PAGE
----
Mr Osborne said forecasts for tax receipts form North Sea oil and gas had been revised downwards by almost £3 billion over the next four years - “a reminder of how precarious the budget of an independent Scotland would be”.

But Finance Secretary John Swinney claimed Westminster – in the last Budget before the independence referendum – had failed to deliver for Scotland.

He said: “This was Westminster’s last chance to show it could create opportunity for Scotland and reject the diet of austerity. This Budget confirms a further squeeze on public spending and a further austerity plan.

“The £63m added to the Scottish budget is small beer compared with the significant cuts Scotland has faced since 2010. The Chancellor is planning a further £37 billion of cuts across the UK over the next two years and tens of billions to come afterwards.”

Labour’s Margaret Curran said the Chancellor should have helped hard-pressed Scots with household bills and taxed bankers’ bonuses to pay for a compulsory jobs guarantee for young unemployed people.

Meanwhile, Edinburgh West Liberal Democrat MP Mike Crockart said raising the personal allowance to £10,500 would put an extra £100 back in people’s pockets. He said: “This tax cut is the real budget boost for working people and would not have happened without Lib Dems in government. The Tories are desperate to claim credit, but in reality their focus is on changes such as an inheritance tax cut for millionaires which we blocked.”

‘With two kids I can’t save a lot’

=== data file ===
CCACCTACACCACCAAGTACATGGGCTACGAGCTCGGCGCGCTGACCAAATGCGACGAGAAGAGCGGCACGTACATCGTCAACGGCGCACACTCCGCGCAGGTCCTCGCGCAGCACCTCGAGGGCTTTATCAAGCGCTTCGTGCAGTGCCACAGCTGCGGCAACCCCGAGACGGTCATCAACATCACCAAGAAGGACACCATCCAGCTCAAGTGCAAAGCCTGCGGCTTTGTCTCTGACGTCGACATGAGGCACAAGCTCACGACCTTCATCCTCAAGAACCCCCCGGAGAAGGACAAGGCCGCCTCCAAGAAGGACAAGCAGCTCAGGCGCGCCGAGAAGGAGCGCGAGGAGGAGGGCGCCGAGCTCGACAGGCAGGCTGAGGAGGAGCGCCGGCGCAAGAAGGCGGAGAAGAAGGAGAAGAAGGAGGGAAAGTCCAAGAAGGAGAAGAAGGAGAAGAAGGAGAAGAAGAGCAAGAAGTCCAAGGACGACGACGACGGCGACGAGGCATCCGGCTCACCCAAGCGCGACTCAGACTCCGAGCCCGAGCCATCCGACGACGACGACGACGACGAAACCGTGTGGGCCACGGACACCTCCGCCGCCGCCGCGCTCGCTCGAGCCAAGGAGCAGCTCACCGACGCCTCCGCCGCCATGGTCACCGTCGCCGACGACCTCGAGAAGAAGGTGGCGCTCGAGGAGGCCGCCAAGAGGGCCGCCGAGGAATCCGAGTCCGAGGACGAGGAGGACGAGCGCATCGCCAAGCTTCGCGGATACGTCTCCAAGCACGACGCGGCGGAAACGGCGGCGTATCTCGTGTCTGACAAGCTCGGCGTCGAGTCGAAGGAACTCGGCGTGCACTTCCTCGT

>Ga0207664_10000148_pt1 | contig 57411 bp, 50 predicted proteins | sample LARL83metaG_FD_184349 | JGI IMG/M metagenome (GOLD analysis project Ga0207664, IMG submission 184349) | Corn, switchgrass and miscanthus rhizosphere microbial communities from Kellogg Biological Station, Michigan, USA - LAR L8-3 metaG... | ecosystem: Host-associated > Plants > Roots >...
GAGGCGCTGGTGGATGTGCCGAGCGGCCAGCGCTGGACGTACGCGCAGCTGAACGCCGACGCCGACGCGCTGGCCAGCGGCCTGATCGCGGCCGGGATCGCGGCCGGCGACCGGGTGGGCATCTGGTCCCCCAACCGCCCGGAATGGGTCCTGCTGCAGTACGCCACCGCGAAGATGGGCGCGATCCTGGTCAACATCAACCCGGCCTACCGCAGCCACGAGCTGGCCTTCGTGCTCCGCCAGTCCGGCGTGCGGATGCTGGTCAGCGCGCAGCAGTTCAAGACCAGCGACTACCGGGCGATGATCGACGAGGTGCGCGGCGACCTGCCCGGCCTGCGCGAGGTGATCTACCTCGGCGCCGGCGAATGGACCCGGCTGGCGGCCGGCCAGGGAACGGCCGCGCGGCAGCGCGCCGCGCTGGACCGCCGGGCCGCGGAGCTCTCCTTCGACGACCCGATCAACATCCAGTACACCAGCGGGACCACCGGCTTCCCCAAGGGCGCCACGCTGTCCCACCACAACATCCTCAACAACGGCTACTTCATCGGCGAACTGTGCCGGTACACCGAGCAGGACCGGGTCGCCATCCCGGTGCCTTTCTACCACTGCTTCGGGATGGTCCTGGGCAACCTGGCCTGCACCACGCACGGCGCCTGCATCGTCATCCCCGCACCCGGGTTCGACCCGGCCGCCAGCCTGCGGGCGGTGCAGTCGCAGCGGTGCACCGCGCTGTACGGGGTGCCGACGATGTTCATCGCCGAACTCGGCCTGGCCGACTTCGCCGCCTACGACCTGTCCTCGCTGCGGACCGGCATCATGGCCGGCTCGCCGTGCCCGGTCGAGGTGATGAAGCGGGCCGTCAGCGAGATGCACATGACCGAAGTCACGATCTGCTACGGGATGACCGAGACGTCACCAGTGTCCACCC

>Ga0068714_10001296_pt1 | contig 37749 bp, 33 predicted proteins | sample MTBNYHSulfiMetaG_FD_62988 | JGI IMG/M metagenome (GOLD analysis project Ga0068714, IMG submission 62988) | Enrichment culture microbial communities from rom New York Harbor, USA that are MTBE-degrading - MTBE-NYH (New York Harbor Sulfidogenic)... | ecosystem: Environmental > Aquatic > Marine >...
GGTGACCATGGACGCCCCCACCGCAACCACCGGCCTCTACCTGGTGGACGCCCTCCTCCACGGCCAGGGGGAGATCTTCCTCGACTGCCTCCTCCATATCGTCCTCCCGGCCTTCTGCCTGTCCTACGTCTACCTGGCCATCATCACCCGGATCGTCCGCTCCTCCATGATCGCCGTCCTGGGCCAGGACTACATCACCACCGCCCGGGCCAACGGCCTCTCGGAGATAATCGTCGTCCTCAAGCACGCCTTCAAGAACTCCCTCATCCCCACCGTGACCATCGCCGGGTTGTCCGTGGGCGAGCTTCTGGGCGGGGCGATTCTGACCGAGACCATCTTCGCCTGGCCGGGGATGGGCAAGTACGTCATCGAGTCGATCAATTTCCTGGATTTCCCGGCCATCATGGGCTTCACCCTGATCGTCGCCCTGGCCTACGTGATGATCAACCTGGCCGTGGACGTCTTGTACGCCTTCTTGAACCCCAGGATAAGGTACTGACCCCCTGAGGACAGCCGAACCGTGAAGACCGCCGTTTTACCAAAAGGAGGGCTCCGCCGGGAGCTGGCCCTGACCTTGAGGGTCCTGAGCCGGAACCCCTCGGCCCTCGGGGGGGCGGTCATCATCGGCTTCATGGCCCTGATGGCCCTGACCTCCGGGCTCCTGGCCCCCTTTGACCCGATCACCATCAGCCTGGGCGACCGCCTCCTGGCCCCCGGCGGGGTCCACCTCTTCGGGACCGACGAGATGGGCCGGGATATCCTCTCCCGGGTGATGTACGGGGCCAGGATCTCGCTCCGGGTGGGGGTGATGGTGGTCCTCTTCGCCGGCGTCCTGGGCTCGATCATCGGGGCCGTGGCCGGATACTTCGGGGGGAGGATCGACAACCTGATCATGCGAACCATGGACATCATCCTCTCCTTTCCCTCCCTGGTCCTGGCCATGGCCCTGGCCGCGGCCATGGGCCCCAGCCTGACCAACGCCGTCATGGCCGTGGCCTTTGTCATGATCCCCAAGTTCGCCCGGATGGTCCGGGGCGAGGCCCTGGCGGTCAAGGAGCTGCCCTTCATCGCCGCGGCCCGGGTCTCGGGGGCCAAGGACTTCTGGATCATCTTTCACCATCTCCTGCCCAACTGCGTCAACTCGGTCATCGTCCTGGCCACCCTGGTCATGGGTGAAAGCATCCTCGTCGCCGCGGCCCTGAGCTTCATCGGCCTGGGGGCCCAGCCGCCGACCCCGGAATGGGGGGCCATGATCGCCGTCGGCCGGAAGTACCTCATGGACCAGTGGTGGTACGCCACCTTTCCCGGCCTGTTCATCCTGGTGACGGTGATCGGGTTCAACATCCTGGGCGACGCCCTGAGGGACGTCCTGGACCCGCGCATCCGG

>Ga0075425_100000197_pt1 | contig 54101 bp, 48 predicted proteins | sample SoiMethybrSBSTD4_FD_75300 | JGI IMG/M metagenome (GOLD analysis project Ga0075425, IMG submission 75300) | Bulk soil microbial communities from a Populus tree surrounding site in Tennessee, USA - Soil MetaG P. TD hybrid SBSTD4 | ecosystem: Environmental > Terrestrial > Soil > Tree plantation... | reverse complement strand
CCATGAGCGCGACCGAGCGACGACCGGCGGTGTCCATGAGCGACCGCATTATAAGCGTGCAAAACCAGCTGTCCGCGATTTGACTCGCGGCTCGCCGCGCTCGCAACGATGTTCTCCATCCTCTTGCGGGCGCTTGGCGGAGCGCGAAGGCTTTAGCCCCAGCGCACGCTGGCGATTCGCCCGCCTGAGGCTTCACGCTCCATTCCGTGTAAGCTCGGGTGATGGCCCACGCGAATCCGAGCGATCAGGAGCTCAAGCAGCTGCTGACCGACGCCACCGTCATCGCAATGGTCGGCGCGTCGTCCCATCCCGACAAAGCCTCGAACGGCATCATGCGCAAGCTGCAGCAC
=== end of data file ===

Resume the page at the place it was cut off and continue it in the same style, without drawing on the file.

FATHER-OF-TWO Alistair MacMillan says there’s not much for him in George Osborne’s Budget.

The 36-year-old works as a sales adviser for a communications company and his income varies every year because it is made up of both salary and commission.

He says the extra £500 a year on the basic income tax allowance is more than outweighed by the £132 a week per child he is losing from the axing of child benefit from higher earners.

And he says he earns enough not to benefit from the raising of the threshold for the 40p tax rate.

Alistair, who lives in Colinton Mains with his partner and children Ava, four, and Cole, two, says they won’t benefit from new tax breaks worth up to £2000 per child to help pay for childcare because private nurseries are too expensive anyway.

And the increase in the amount of money which can be invested in tax-free ISAs will be no help to him either. “Even though I earn good money, with two kids there is not a lot left for saving.”

As a smoker, Alistair will have to pay more for his cigarettes, which rise by two per cent above inflation, but he is resigned to that. “It’s to be expected.”

He says fuel is far too expensive, despite the freeze on duty.

And he doesn’t expect to benefit much from the freeze on whisky duty and the penny off a pint. “I don’t drink a lot now I have the kids.”

Tea-Shop delighted by more help for exports

IT’S five years since city tea-shop Eteaket opened in Frederick Street – and business is booming.

The award-winning business – which set out to encourage a love of proper leaf tea – is now exporting to France, Belgium and Japan.

And it has just secured a new client in Hong Kong.

General manager Sarah Chanter, 28, says the shop was delighted with the promise in the Budget of more support for companies to export.

The Chancellor promised new help to give UK businesses access to the best export finance in Europe in order to win international trade contracts, doubling UK Export Finance’s direct lending programme £3 billion and cutting interest rates to the lowest permitted levels.